Are You Maximizing Your Revenue Per Procedure?
In today’s healthcare environment, it’s more important than ever to maximize the revenue your hospital is receiving for each procedure. Hospitals are being squeezed from both ends – declining reimbursements and increasing supply costs for more complex medical devices.
Research shows that the average 350-bed hospital is missing $22 million in revenue capture opportunities per year (read original article here). With the average hospital generating 48% of its revenue from surgery, what can the procedural areas like the ORs, Cath Labs or Interventional Radiology do to ensure that their hospital is getting paid what they deserve?
It’s all about documentation
For so many reasons, documentation ends up playing a very important role in the revenue equation for hospitals. Making sure that documentation is completed up front and accurately is the number one way staff can help their procedural department maximize revenue for the following reasons:
1) Medical device reimbursement
Depending on the state you’re located in, the type of payor and the type of procedure, each medical device used can be billable for a procedure. In these procedures, making sure that each medical device used is properly documented in the electronic medical record (EMR) is of the utmost importance. It becomes a simple equation – you get paid for medical devices when you have accurate documentation, and you don’t get paid for them when you don’t.
2) Case complexity
Many hospitals claim that most or all of the procedures that they perform are subject to capitated reimbursement. A growing number of procedures are being covered under a bundled payment model by the Centers for Medicare & Medicaid Services. Even in these instances when medical devices aren’t directly reimbursed, having accurate documentation remains critically important.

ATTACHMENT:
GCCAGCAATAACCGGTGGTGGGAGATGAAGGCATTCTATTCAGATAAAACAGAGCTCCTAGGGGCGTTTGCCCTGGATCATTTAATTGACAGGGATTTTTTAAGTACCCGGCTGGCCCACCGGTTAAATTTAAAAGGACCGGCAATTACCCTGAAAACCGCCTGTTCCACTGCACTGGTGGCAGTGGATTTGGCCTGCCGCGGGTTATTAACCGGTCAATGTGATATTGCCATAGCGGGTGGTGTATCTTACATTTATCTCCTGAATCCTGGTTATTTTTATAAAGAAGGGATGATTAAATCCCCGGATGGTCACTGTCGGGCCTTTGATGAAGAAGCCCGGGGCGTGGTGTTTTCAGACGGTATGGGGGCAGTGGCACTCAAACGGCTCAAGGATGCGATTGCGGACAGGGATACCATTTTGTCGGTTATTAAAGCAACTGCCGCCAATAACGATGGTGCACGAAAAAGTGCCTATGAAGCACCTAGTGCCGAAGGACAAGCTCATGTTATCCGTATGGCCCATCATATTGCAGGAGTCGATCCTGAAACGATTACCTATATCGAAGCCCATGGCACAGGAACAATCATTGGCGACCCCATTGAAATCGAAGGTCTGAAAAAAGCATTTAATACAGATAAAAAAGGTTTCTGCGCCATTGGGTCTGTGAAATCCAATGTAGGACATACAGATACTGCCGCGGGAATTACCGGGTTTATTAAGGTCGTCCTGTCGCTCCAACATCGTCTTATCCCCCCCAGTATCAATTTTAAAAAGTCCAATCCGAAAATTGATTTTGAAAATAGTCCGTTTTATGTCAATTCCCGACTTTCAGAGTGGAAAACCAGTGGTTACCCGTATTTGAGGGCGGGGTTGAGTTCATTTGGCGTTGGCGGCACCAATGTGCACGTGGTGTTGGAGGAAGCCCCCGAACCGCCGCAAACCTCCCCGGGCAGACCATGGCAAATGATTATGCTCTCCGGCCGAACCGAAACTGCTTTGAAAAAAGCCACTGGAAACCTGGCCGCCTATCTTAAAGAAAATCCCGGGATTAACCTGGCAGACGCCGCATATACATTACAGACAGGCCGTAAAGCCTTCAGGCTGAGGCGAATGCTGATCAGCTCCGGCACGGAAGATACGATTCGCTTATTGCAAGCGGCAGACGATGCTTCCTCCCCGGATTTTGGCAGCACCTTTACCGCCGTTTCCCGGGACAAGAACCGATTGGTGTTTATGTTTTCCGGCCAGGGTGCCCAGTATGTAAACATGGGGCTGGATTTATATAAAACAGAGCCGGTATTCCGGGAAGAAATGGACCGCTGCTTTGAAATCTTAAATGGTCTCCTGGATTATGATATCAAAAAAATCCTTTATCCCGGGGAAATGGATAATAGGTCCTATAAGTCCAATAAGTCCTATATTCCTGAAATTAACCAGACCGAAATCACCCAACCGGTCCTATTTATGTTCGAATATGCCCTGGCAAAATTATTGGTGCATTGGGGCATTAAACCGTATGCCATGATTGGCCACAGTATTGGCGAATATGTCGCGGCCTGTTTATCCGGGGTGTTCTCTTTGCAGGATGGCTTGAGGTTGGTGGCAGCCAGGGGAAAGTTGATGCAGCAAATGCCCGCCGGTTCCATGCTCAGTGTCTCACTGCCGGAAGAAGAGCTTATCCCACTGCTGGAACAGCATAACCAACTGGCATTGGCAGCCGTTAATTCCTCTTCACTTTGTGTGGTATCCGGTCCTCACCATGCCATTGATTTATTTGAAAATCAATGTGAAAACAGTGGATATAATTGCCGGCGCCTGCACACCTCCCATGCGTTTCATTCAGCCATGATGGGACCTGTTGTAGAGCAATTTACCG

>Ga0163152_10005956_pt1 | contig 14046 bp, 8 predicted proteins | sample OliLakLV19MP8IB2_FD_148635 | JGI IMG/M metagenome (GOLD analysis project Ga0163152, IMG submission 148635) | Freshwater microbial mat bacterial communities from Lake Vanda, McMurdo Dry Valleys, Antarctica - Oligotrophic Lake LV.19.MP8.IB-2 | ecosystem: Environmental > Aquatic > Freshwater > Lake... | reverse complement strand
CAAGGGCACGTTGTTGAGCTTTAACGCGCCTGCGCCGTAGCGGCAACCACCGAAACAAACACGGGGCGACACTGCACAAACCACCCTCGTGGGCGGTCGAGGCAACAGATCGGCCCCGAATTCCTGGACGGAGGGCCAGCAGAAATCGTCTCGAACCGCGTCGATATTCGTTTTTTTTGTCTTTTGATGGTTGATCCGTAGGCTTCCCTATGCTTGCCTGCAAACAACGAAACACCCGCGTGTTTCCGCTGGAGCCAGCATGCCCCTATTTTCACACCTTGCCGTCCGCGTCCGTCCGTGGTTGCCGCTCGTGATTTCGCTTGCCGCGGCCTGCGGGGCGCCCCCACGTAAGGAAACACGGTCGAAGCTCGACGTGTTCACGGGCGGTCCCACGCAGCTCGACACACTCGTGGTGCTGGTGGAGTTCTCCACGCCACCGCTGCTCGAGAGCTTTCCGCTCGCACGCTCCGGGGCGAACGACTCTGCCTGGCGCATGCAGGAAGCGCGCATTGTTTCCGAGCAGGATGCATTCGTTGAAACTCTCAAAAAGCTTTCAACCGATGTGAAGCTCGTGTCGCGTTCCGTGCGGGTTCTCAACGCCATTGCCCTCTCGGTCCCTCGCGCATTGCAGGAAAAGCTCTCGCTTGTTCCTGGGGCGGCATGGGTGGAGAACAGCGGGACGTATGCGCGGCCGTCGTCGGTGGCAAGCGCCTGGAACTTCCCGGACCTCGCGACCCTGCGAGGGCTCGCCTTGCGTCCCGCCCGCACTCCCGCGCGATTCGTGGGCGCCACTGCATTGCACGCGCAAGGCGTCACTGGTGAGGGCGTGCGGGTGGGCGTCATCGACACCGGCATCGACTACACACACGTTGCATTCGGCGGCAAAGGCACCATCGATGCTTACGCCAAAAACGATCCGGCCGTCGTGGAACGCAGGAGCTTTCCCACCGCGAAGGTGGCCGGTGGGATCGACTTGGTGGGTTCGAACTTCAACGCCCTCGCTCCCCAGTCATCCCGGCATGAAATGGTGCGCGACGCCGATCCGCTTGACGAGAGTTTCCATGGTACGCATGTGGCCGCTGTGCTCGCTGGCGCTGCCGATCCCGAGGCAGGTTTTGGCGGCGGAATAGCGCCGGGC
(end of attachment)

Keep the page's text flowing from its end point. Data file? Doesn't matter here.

For many procedures, the amount that is paid out in a fixed payment model is based on case complexity or complication. From a financial standpoint, the goal is to maximize complexity of the case to ensure the highest possible payment for the procedure performed. However, billing departments have conflicting priorities – on the one hand they want to maximize revenues and on the other they want to minimize denials. Therefore, billing will submit a claim for the highest possible reimbursement that the documentation of a procedure clearly supports, even if the actual work performed deserves a higher payment. Hospitals are being underpaid for their work when documentation in a procedure doesn’t match with the work completed – the net result is that dollars that the hospital has earned for their work are going uncollected.
3) Case mix index
Case mix index (CMI) often comes up as a source of confusion and misunderstanding by clinical staff. The impact of CMI is widely misunderstood – it is widely tracked by employees on the financial side of the hospital, but not monitored nearly as closely on the clinical side. CMI is an important performance indicator for your hospital because of how it directly impacts revenue.
CMI is a measure of the average severity level of a hospital’s procedures. The Centers for Medicare and Medicaid Services use CMI as a factor to determine a hospital’s reimbursement rate across all of its cases. The higher the CMI a hospital has for its procedures, the higher its reimbursement rate will be across all cases. Each procedure needs to be accurately documented in a hospital to maximize its CMI and resulting reimbursement rates. Each improperly documented procedure will not only reduce the payment received for that procedure (as discussed in point 2), but across the entire hospital due to the resulting drop in CMI for under-reporting the case’s complexity.
The issues with medical device documentation